The number of viewers tuning into traditional broadcast channels each week fell to 79% in 2022 – down from 83% the year before – according to research carried out by media regulator Ofcom.
The fall is an all-time low for linear channels which have also seen the average length of time viewers spend watching their content fall from 2 hours 59 minutes in 2021, to 2 hours 38 minutes in 2022 – a decline of 12%.
In addition, the number of programmes attracting more than four million viewers has halved over the past eight years, from 2,490 in 2014, to 1,184 in 2022. According to Ofcom, this trend is driven by “a steady decline in viewing figures for the three most popular soaps” as well as fewer people watching the main evening TV news bulletins.
However, it notes that “only 48 programmes averaged more than four million TV viewers on streaming platforms in 2022” and says BBC One (20%) and ITV1 (13%) remain the top two first destinations for viewers when they turn on their TV, followed by Netflix (6%).
Despite this continued lead, the regulator warns that, for the first time, there are signs “of a significant decline” in average daily broadcast TV viewing among audiences aged 65+ with a drop of 8% year on year.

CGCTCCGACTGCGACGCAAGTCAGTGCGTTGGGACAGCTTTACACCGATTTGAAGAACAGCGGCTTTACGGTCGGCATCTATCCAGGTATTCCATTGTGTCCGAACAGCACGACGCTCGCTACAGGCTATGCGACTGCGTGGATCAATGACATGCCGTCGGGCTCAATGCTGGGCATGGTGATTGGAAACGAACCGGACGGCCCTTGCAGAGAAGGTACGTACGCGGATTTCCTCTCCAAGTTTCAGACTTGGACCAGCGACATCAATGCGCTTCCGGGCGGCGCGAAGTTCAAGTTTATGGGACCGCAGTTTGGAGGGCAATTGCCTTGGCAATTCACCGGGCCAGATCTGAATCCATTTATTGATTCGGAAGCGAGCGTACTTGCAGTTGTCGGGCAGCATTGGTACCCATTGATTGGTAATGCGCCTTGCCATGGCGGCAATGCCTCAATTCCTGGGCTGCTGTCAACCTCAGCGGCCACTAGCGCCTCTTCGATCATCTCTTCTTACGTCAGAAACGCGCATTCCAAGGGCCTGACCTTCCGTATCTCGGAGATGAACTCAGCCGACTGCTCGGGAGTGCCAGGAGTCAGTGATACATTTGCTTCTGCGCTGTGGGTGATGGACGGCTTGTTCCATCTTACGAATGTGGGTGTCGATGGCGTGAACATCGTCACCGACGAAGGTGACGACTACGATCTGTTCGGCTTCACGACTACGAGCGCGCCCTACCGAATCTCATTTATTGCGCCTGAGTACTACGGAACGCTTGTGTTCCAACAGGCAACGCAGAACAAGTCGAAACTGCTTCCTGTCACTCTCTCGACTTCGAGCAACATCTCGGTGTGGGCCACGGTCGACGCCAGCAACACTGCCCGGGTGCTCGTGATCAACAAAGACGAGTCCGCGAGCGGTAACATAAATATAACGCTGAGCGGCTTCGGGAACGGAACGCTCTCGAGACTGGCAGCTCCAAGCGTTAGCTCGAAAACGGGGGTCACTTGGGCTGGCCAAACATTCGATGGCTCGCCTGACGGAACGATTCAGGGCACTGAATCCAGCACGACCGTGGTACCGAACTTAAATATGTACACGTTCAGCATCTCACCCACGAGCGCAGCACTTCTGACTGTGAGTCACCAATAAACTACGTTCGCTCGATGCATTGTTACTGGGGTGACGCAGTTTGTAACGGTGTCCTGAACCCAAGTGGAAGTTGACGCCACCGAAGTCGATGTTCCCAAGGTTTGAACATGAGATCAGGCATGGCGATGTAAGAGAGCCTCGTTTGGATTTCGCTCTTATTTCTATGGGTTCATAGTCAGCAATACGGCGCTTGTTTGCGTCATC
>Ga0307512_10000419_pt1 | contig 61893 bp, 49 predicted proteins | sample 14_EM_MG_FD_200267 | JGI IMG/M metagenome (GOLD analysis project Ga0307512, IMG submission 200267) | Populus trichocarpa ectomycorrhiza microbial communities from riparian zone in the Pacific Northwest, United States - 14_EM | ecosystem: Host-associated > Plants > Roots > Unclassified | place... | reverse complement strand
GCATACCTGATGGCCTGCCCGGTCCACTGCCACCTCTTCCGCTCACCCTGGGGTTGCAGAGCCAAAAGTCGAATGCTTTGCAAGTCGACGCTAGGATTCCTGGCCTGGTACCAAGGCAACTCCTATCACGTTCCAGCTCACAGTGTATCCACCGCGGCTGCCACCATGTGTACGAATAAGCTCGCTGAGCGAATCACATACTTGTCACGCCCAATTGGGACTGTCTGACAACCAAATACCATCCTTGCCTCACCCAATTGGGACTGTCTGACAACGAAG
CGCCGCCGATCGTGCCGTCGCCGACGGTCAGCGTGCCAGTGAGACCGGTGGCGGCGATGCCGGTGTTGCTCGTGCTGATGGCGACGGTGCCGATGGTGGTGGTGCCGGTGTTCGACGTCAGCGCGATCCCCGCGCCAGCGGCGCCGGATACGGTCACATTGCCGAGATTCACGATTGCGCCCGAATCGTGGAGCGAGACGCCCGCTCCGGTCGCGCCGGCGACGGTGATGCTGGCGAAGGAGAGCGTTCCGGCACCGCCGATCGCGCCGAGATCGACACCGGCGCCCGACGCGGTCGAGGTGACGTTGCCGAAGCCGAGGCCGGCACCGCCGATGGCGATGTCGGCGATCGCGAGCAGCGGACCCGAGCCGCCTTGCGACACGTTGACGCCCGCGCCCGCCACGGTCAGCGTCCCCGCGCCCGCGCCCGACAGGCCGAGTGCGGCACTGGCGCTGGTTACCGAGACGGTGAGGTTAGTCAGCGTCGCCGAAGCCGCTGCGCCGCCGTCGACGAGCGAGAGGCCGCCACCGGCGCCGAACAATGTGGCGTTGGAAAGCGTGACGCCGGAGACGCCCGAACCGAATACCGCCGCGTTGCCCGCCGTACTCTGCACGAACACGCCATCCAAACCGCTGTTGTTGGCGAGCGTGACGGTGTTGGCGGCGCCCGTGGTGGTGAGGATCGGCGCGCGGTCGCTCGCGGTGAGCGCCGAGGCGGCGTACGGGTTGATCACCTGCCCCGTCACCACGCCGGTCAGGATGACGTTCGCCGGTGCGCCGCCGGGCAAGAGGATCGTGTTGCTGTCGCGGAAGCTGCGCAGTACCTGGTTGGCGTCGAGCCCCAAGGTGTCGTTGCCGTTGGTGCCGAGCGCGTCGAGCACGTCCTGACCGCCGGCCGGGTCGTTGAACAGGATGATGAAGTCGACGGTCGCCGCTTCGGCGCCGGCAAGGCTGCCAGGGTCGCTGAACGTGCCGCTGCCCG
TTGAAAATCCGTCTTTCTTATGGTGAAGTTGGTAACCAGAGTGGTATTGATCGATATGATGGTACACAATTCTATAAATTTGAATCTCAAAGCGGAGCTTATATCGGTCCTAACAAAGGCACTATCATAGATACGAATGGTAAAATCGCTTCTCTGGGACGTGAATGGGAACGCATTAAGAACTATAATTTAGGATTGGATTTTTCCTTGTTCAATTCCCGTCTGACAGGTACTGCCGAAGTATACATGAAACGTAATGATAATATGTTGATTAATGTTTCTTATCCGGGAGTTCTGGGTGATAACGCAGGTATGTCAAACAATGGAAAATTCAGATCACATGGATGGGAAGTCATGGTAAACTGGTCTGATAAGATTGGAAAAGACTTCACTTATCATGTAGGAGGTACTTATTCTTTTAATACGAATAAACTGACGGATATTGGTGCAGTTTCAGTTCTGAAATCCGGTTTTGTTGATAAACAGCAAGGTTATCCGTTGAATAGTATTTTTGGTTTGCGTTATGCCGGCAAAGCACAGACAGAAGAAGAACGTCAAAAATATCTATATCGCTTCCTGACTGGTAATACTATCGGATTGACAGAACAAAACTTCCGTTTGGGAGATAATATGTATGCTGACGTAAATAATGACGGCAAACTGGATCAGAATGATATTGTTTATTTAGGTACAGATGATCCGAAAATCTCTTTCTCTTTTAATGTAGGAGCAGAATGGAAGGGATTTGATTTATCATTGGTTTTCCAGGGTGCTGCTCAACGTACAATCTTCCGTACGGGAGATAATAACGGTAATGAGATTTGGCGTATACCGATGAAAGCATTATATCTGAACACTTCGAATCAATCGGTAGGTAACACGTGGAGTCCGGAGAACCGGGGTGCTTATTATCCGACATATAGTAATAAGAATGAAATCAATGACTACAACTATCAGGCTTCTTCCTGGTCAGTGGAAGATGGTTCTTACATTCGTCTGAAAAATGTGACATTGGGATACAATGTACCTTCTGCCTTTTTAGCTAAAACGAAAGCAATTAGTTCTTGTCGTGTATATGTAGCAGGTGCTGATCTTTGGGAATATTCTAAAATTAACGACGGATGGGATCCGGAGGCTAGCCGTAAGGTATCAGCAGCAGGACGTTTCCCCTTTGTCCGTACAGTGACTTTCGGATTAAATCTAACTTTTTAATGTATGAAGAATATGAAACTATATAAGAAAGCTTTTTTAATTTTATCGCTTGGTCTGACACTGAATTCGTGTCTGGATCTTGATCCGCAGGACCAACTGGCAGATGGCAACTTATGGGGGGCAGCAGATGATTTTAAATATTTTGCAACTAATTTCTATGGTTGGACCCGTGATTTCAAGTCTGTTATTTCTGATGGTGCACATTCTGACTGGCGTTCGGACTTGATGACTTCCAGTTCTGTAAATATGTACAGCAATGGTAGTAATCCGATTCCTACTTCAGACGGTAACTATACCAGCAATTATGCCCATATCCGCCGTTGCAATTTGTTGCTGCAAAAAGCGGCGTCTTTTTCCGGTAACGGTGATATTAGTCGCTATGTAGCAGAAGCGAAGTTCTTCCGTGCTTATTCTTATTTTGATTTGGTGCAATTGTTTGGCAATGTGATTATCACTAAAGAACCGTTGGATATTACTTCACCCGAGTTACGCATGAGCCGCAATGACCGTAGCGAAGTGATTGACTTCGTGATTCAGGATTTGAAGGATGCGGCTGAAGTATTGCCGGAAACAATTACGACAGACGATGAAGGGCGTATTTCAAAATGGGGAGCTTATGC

While overall subscriber numbers appear to be stagnating, the research also finds that older viewers are “becoming more likely to take up streaming services,” highlighting how the proportion of over-64s subscribing to Disney+ has increased from 7% in 2022 to 12% in 2023.
Free catch-up players are also becoming increasingly important, with ITVX accounting for 10% of ITV’s total viewing in the first half of 2023 – up from 7% across 2022 – and iPlayer accounting for 18% of the BBC’s total viewing – up from 14%.
Despite the falls in viewing, Ofcom says its research suggests public perception of the public service broadcast channels (BBC, ITV, Channel 4 and Channel 5) “remains positive”.
Almost 70% of viewers saied they were satisfied with them overall and the number of viewers agreeing with they “broadcast events that bring the nation together” rose from 61% in 2021 to 65% in 2022.
Yih-Choung Teh, Group Director, Strategy and Research at Ofcom, said: “Today’s viewers and listeners have an ‘all-you-can-eat’ buffet of broadcasting and online content to choose from, and there’s more competition for our attention than ever.
“Our traditional broadcasters are seeing steep declines in viewing to their scheduled, live programmes – including among typically loyal older audiences – and soaps and news programmes don’t have the mass-audience pulling power they once had.
“But despite this, public service broadcasters are still unrivalled in bringing the nation together at important cultural and sporting moments, while their on-demand players are seeing positive growth as they digitalise their services to meet audience needs.”